Tuesday, 8 March 2011
Japan’s non-nuclear principles were constituted in response to public revulsion at the US atomic stikes on Hiroshima, pictured, and Nagasaki in 1945
Tokyo’s outspoken Governor says his country, which suffered history’s only nuclear attack, should build nuclear weapons to counter the threat from fast-rising China.
In an interview with The Independent, Shintaro Ishihara said Japan could develop nuclear weapons within a year and send a strong message to the world.
“All our enemies: China, North Korea and Russia – all close neighbours – have nuclear weapons. Is there another country in the world in a similar situation?
“People talk about the cost and other things but the fact is that diplomatic bargaining power means nuclear weapons. All the [permanent] members of the [United Nations] Security Council have them.”
The comments from the leader of Japan’s second-most powerful political office come amid concerns about China’s growing military muscle.
Beijing announced last week that its 2011 defence budget will be hiked by 12.7 per cent to 601.1bn yuan (£56.2bn) up from 532.1bn yuan last year. Most experts say that those figures are an underestimate.
China officially overtook Japan as the world’s second largest economy last month. Despite booming bilateral trade, the relationship has regularly been shaken by disputes over territorial and historical issues. Ties are still struggling to recover from a maritime clash last year over the Senkaku Islands, which are owned by Tokyo but claimed by Beijing.
Mr Ishihara said the clash, which ended when police released the captain of a Chinese ship accused of ramming Japan’s coastguard vessels, had exposed his country’s weakness in Asia. “China wouldn’t have dared lay a hand on the Senkakus [if Japan had nuclear weapons].”
The right-wing Governor added that a nuclear-armed Japan would also win more respect from Russia, which seized four Japanese-owned islands during the Second World War. And he advised his constitutionally pacifist nation to scrap restrictions on the manufacture and sale of weapons. “We should develop sophisticated weapons and sell them abroad. Japan made the best fighters in the world before America crushed the industry. We could get that back.”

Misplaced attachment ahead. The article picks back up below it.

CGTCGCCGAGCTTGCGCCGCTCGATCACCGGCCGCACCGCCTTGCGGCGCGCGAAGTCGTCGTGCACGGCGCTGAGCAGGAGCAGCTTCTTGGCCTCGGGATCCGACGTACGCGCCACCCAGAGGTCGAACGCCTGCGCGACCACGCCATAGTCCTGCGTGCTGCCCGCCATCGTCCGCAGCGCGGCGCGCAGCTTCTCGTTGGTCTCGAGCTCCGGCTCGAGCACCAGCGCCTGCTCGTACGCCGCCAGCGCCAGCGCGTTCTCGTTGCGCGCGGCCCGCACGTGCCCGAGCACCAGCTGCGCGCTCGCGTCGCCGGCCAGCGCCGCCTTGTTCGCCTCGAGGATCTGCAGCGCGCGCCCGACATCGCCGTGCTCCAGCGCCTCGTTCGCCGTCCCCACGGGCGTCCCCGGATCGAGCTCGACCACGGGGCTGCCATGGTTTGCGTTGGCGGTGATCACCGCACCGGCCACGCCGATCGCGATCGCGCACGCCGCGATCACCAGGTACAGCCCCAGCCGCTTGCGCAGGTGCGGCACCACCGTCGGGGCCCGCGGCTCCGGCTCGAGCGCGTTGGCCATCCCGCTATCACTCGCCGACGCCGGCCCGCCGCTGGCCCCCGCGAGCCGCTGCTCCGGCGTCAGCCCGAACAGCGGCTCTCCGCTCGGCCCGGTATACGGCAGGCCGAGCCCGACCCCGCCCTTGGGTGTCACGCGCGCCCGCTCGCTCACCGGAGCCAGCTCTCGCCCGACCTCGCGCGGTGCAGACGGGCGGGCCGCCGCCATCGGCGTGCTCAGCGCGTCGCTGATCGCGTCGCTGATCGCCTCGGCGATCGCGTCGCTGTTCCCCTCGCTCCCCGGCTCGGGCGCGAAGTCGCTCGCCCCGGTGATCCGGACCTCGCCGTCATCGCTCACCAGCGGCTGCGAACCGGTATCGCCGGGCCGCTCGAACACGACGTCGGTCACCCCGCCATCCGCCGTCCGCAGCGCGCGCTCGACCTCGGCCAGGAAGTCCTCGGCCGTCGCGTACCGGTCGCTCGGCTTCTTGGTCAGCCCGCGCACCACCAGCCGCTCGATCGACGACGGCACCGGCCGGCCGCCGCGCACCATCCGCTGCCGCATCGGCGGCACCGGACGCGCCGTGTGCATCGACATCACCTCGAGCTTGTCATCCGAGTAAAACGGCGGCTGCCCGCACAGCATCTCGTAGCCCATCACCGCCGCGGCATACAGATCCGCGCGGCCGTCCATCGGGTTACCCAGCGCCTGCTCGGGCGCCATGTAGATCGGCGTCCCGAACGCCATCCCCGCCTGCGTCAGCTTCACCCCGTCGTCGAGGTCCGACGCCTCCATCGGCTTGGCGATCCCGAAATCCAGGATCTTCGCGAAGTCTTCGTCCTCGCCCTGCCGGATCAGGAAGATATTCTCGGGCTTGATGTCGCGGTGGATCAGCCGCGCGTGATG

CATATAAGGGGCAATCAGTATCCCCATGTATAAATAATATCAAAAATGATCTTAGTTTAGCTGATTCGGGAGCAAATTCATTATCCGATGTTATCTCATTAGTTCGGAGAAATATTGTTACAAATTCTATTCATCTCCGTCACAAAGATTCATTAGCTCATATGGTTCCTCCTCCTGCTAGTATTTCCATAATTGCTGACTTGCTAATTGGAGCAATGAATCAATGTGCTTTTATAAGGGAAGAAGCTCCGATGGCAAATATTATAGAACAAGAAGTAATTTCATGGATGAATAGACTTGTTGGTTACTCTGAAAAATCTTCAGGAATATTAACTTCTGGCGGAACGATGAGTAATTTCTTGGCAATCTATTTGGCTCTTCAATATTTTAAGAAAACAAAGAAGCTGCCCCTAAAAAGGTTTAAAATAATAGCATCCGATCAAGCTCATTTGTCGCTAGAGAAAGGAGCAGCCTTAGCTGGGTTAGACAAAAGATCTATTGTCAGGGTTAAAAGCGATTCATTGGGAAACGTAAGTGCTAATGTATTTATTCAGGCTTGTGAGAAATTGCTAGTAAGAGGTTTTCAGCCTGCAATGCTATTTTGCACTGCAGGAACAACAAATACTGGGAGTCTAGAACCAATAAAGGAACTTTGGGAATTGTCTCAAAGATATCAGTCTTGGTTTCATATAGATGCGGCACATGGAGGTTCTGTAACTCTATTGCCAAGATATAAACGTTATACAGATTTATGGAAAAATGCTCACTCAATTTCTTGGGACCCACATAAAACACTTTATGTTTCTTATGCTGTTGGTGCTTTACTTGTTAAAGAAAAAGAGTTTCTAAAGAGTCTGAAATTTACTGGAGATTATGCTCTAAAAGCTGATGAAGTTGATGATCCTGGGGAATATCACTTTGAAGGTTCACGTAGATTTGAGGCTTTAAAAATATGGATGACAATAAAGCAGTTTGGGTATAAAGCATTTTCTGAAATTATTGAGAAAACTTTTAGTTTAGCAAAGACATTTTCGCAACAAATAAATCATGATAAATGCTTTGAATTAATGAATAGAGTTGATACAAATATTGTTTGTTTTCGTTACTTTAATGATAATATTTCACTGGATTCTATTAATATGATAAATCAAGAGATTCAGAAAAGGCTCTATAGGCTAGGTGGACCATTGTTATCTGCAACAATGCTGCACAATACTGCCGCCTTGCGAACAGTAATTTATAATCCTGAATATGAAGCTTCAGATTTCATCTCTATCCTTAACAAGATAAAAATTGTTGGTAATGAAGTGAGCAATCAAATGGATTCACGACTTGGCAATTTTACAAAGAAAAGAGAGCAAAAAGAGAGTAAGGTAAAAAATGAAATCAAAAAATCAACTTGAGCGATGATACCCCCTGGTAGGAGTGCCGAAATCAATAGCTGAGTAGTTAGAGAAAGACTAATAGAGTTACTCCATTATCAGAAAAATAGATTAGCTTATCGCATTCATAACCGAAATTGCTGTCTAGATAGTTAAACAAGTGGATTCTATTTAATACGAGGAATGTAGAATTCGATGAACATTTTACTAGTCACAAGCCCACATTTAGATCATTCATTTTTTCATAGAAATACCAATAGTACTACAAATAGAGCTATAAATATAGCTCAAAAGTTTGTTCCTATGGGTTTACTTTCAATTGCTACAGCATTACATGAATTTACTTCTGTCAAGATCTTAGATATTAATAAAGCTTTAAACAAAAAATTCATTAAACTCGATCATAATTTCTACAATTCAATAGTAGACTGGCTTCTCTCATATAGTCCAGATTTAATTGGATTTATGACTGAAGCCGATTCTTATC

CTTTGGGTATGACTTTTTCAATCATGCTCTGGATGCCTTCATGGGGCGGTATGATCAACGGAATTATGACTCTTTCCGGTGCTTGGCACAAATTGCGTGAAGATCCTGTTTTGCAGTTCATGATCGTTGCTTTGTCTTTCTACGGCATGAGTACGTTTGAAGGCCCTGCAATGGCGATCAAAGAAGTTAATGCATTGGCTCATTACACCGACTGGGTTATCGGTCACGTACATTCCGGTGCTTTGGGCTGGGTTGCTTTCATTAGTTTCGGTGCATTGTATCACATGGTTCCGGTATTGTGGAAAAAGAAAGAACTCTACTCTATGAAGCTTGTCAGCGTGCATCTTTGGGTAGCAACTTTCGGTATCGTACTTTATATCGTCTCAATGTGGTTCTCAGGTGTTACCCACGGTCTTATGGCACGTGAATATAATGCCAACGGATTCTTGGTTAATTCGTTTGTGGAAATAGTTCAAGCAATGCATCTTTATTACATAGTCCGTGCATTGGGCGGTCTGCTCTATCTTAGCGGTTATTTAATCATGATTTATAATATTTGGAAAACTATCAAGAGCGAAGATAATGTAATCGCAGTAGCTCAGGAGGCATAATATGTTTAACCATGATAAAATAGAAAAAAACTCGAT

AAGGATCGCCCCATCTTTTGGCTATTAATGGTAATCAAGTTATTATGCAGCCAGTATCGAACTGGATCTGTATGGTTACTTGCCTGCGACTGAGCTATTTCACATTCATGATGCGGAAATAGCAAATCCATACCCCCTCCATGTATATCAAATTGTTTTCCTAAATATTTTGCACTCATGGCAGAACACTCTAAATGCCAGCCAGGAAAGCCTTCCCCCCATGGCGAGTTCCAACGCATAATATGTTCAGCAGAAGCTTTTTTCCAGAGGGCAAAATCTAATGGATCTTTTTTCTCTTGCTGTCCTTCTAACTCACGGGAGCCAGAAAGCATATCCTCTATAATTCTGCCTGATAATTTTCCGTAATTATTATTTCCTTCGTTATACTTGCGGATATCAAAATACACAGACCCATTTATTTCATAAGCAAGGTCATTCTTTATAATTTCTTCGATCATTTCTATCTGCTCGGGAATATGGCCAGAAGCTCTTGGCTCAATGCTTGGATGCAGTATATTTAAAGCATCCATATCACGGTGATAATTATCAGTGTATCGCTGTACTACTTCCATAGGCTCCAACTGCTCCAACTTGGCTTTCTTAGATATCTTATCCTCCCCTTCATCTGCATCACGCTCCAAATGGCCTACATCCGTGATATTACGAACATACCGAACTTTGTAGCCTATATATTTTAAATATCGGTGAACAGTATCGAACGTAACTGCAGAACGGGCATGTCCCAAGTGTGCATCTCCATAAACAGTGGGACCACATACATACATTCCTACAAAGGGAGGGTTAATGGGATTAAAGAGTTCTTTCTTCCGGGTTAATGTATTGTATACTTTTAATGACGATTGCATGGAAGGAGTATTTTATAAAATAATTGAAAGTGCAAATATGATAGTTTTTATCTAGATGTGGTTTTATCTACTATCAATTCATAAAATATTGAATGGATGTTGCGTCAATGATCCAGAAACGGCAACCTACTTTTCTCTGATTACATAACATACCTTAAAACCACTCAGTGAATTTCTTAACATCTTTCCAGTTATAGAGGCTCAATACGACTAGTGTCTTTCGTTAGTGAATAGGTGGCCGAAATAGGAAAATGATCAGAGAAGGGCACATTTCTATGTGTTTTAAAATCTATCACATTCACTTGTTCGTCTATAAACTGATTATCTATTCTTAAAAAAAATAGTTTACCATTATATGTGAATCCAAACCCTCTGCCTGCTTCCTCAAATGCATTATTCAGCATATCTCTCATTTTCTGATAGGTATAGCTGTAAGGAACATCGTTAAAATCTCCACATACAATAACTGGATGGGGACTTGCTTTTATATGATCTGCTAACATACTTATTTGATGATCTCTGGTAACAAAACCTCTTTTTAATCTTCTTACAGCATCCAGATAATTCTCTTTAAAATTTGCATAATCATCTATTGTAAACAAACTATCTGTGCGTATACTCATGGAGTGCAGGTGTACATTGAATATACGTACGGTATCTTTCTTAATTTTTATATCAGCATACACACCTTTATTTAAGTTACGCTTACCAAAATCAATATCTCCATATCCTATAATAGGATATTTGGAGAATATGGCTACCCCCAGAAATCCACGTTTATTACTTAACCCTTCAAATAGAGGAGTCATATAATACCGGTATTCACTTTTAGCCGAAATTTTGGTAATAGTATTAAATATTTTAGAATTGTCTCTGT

Conservatives have long demanded that Tokyo ditch its postwar constitution, which was written during the American occupation of the country and renounces war as a sovereign right.
Japan’s so-called non-nuclear principles, produced during the time of Prime Minister Eisaku Sato in 1964-72, later committed the country to never produce, possess or allow the entry of nuclear weapons. The principles were partly a response to popular revulsion over the deaths of more than quarter of a million mostly civilians in the 1945 US bombing of Hiroshima and Nagasaki.
Mr Ishihara claimed that Mr Sato, who won the 1974 Nobel Peace Prize for his opposition to plans for a nuclear weapons programme, was at the same time secretly approaching the US for help in developing an atomic bomb.
“If the Sato administration had unilaterally developed nuclear weapons then, for a start North Korea wouldn’t have taken so many of our citizens,” said the Governor, referring to Pyongyang’s abduction of an unknown number of Japanese people.
Mr Ishihara is expected to step down this year after 12 years governing the city of 13 million people. He once called gay people “abnormal” and elderly women who can’t have babies “useless”. His right-wing politics and persistent warnings about the rise of China have earned him the sobriquet “Japan’s Jean-Marie Le Pen”.